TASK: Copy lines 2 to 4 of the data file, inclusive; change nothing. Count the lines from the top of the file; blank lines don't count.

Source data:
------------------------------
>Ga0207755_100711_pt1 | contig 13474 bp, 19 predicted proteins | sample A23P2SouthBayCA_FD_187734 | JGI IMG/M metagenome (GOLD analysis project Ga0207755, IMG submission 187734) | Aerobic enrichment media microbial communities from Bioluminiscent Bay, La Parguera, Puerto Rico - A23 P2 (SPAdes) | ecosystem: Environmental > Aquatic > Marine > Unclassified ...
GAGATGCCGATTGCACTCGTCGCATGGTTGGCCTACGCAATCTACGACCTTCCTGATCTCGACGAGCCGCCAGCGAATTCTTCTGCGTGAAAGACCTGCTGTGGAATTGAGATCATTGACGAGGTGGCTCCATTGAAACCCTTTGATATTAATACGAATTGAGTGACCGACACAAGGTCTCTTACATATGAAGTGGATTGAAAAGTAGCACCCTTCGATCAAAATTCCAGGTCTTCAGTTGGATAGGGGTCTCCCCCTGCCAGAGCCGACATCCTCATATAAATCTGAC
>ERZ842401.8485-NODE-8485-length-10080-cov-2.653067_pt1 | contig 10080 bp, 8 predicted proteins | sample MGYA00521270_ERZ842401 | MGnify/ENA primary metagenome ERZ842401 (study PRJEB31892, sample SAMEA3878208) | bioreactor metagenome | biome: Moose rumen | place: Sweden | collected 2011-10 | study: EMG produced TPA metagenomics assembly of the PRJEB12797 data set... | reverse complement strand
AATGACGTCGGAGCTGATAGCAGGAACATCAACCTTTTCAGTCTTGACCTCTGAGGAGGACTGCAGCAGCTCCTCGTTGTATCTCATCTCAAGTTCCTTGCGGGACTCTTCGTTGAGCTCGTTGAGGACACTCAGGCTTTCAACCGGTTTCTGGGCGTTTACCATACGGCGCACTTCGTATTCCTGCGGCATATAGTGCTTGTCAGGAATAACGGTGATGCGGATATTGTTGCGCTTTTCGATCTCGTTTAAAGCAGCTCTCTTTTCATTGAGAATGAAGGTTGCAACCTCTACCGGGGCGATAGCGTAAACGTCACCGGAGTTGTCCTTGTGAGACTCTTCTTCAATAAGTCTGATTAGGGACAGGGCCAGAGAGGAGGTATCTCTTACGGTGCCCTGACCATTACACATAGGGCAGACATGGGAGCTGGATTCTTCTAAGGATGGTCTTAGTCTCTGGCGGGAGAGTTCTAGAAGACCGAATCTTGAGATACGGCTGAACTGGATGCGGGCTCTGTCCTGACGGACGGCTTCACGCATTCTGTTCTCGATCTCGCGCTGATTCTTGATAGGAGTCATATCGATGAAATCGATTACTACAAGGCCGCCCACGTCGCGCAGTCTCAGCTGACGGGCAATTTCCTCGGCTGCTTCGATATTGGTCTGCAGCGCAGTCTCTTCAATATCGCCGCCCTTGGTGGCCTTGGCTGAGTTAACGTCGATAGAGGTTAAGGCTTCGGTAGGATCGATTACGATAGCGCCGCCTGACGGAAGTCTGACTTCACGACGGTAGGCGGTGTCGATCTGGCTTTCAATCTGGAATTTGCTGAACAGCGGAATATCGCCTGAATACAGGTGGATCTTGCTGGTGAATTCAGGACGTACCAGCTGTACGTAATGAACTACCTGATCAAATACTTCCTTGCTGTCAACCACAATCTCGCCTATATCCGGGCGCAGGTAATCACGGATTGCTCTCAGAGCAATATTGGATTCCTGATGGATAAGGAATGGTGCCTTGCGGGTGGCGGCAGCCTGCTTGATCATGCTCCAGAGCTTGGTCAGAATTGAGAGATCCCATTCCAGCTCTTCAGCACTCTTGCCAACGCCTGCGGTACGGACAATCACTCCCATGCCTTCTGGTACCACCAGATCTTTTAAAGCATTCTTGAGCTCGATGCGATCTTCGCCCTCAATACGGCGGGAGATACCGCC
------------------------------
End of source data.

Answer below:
GAGATGCCGATTGCACTCGTCGCATGGTTGGCCTACGCAATCTACGACCTTCCTGATCTCGACGAGCCGCCAGCGAATTCTTCTGCGTGAAAGACCTGCTGTGGAATTGAGATCATTGACGAGGTGGCTCCATTGAAACCCTTTGATATTAATACGAATTGAGTGACCGACACAAGGTCTCTTACATATGAAGTGGATTGAAAAGTAGCACCCTTCGATCAAAATTCCAGGTCTTCAGTTGGATAGGGGTCTCCCCCTGCCAGAGCCGACATCCTCATATAAATCTGAC
>ERZ842401.8485-NODE-8485-length-10080-cov-2.653067_pt1 | contig 10080 bp, 8 predicted proteins | sample MGYA00521270_ERZ842401 | MGnify/ENA primary metagenome ERZ842401 (study PRJEB31892, sample SAMEA3878208) | bioreactor metagenome | biome: Moose rumen | place: Sweden | collected 2011-10 | study: EMG produced TPA metagenomics assembly of the PRJEB12797 data set... | reverse complement strand
AATGACGTCGGAGCTGATAGCAGGAACATCAACCTTTTCAGTCTTGACCTCTGAGGAGGACTGCAGCAGCTCCTCGTTGTATCTCATCTCAAGTTCCTTGCGGGACTCTTCGTTGAGCTCGTTGAGGACACTCAGGCTTTCAACCGGTTTCTGGGCGTTTACCATACGGCGCACTTCGTATTCCTGCGGCATATAGTGCTTGTCAGGAATAACGGTGATGCGGATATTGTTGCGCTTTTCGATCTCGTTTAAAGCAGCTCTCTTTTCATTGAGAATGAAGGTTGCAACCTCTACCGGGGCGATAGCGTAAACGTCACCGGAGTTGTCCTTGTGAGACTCTTCTTCAATAAGTCTGATTAGGGACAGGGCCAGAGAGGAGGTATCTCTTACGGTGCCCTGACCATTACACATAGGGCAGACATGGGAGCTGGATTCTTCTAAGGATGGTCTTAGTCTCTGGCGGGAGAGTTCTAGAAGACCGAATCTTGAGATACGGCTGAACTGGATGCGGGCTCTGTCCTGACGGACGGCTTCACGCATTCTGTTCTCGATCTCGCGCTGATTCTTGATAGGAGTCATATCGATGAAATCGATTACTACAAGGCCGCCCACGTCGCGCAGTCTCAGCTGACGGGCAATTTCCTCGGCTGCTTCGATATTGGTCTGCAGCGCAGTCTCTTCAATATCGCCGCCCTTGGTGGCCTTGGCTGAGTTAACGTCGATAGAGGTTAAGGCTTCGGTAGGATCGATTACGATAGCGCCGCCTGACGGAAGTCTGACTTCACGACGGTAGGCGGTGTCGATCTGGCTTTCAATCTGGAATTTGCTGAACAGCGGAATATCGCCTGAATACAGGTGGATCTTGCTGGTGAATTCAGGACGTACCAGCTGTACGTAATGAACTACCTGATCAAATACTTCCTTGCTGTCAACCACAATCTCGCCTATATCCGGGCGCAGGTAATCACGGATTGCTCTCAGAGCAATATTGGATTCCTGATGGATAAGGAATGGTGCCTTGCGGGTGGCGGCAGCCTGCTTGATCATGCTCCAGAGCTTGGTCAGAATTGAGAGATCCCATTCCAGCTCTTCAGCACTCTTGCCAACGCCTGCGGTACGGACAATCACTCCCATGCCTTCTGGTACCACCAGATCTTTTAAAGCATTCTTGAGCTCGATGCGATCTTCGCCCTCAATACGGCGGGAGATACCGCC